DODGE THIS YEARS IFRS PITFALLS
Fund financial reporting has started to resemble a minefield for the unwary fund manager or administrator. Just as one set of changes to reporting standards is dealt with, along come more changes. Each year brings more challenges and issues to consider. Mary Keily of OBK Accountants has taken a long, hard look at some of the issues and challenges for funds reporting under IFRS.
The observations document highlights the accounting standard changes expected to have the most impact on 2013 year ends.
Taking the robust feedback the industry has received from the Irish Auditing and Accounting Supervisory Authority as a starting point, she explores recurring issues from recent years and highlights potential pitfalls for this year.
In the midst of audit season, with financial statements being scrutinised by auditors and boards of directors before being finalised, it is timely to consider the issues affecting the quality of those financial statements. IAASA (the Irish Auditing and Accounting Supervisory Authority) have had some interesting comments to make on fund financial statements over the last few years. While their remit in terms of the funds industry mostly relates to closed ended funds (as a result of the EU Transparency Directive), many of the points made in their reports and observation documents are relevant for a wider range of fund types.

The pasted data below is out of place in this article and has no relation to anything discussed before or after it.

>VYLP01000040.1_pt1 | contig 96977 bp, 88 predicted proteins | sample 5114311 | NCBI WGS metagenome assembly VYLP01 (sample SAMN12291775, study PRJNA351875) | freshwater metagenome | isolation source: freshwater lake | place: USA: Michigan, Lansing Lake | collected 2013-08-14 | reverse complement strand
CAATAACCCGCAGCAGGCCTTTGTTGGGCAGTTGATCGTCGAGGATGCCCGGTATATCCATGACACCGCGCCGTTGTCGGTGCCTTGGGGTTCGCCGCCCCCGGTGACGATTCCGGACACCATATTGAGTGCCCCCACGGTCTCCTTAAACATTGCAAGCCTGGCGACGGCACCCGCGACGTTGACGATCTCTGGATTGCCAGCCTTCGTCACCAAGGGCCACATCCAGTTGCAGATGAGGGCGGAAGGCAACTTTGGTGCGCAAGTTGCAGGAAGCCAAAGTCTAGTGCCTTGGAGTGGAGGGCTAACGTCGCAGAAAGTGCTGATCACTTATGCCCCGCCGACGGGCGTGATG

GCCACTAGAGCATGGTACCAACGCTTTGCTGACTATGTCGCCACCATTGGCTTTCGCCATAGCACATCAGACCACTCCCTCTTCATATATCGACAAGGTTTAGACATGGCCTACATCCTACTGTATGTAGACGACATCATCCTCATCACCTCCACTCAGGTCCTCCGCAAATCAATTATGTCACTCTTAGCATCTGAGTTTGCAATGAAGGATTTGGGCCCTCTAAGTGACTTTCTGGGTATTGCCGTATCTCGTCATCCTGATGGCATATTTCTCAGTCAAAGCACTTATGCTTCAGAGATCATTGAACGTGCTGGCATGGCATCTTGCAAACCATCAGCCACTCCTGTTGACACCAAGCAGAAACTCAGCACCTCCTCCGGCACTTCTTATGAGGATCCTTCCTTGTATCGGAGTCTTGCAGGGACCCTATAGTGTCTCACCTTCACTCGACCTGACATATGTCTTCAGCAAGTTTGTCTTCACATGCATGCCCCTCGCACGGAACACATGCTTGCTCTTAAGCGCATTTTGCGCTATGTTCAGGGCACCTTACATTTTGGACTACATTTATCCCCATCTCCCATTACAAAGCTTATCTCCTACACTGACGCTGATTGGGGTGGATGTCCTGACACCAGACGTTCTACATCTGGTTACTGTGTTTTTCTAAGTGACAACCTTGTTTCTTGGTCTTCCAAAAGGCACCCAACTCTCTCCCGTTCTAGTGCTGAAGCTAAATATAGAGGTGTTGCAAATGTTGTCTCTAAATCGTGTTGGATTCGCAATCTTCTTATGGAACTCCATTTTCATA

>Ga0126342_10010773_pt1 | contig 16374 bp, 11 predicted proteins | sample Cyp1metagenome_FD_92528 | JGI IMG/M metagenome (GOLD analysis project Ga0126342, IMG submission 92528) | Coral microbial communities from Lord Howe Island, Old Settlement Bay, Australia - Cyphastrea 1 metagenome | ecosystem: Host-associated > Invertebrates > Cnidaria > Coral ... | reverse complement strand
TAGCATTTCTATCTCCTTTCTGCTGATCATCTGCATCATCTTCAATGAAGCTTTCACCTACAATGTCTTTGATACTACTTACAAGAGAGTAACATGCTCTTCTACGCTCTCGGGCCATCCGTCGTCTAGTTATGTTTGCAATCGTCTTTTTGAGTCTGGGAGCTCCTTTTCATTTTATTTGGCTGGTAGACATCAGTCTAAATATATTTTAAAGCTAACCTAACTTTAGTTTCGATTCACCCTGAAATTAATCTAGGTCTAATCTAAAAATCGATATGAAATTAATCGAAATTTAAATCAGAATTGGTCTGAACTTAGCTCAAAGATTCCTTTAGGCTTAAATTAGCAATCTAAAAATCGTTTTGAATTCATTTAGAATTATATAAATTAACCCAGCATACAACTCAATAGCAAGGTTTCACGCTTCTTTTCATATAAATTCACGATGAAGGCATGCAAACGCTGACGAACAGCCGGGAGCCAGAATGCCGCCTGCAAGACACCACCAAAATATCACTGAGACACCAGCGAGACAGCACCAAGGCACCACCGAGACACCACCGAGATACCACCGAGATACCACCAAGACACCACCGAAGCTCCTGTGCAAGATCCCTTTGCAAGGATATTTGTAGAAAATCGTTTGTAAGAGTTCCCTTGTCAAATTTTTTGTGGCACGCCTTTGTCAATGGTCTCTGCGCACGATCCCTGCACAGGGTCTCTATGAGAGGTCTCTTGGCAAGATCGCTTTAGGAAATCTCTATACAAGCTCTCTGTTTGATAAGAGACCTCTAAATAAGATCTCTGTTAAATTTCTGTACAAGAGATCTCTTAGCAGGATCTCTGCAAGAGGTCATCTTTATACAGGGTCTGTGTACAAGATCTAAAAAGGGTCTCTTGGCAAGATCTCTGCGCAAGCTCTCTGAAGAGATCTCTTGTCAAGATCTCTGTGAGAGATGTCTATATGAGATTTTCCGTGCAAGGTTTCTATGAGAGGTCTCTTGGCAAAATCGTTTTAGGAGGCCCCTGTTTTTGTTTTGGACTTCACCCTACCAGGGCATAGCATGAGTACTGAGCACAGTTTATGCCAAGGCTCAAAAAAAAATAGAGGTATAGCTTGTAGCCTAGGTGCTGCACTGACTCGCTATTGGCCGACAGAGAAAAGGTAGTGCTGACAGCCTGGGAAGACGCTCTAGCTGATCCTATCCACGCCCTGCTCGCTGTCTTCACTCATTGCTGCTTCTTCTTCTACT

In advance of the 31 December 2013 year end, IAASA published “Observations on Selected Financial Reporting Issues: Issuers financial years ending on or after 31 December 2013”. In this document, they focus on recent and recurring financial reporting issues, and also some expectations for financial statements with 31 December 2013 year ends. A number of the issues raised relate specifically to funds.
Quality of Fair Value and Risk Disclosures by debt issuers/special purpose vehicles
The IAASA observations document refers to previous reviews of fund and debt issuers financial statements and notes while there have been improvements, they are largely limited to issuers who have been reviewed by IAASA. The quality of these disclosures remains low in general. The problems are typically:
- Boilerplate disclosures
- Minimum disclosures in the notes
- Lacking issuer specific information
- Similar disclosures repeated each year even if circumstances have changed
Suggestions made by IAASA for improvement are:
- Early engagement in the planning process with investment managers and pricing vendors
- Deeper consideration of the main drivers of risk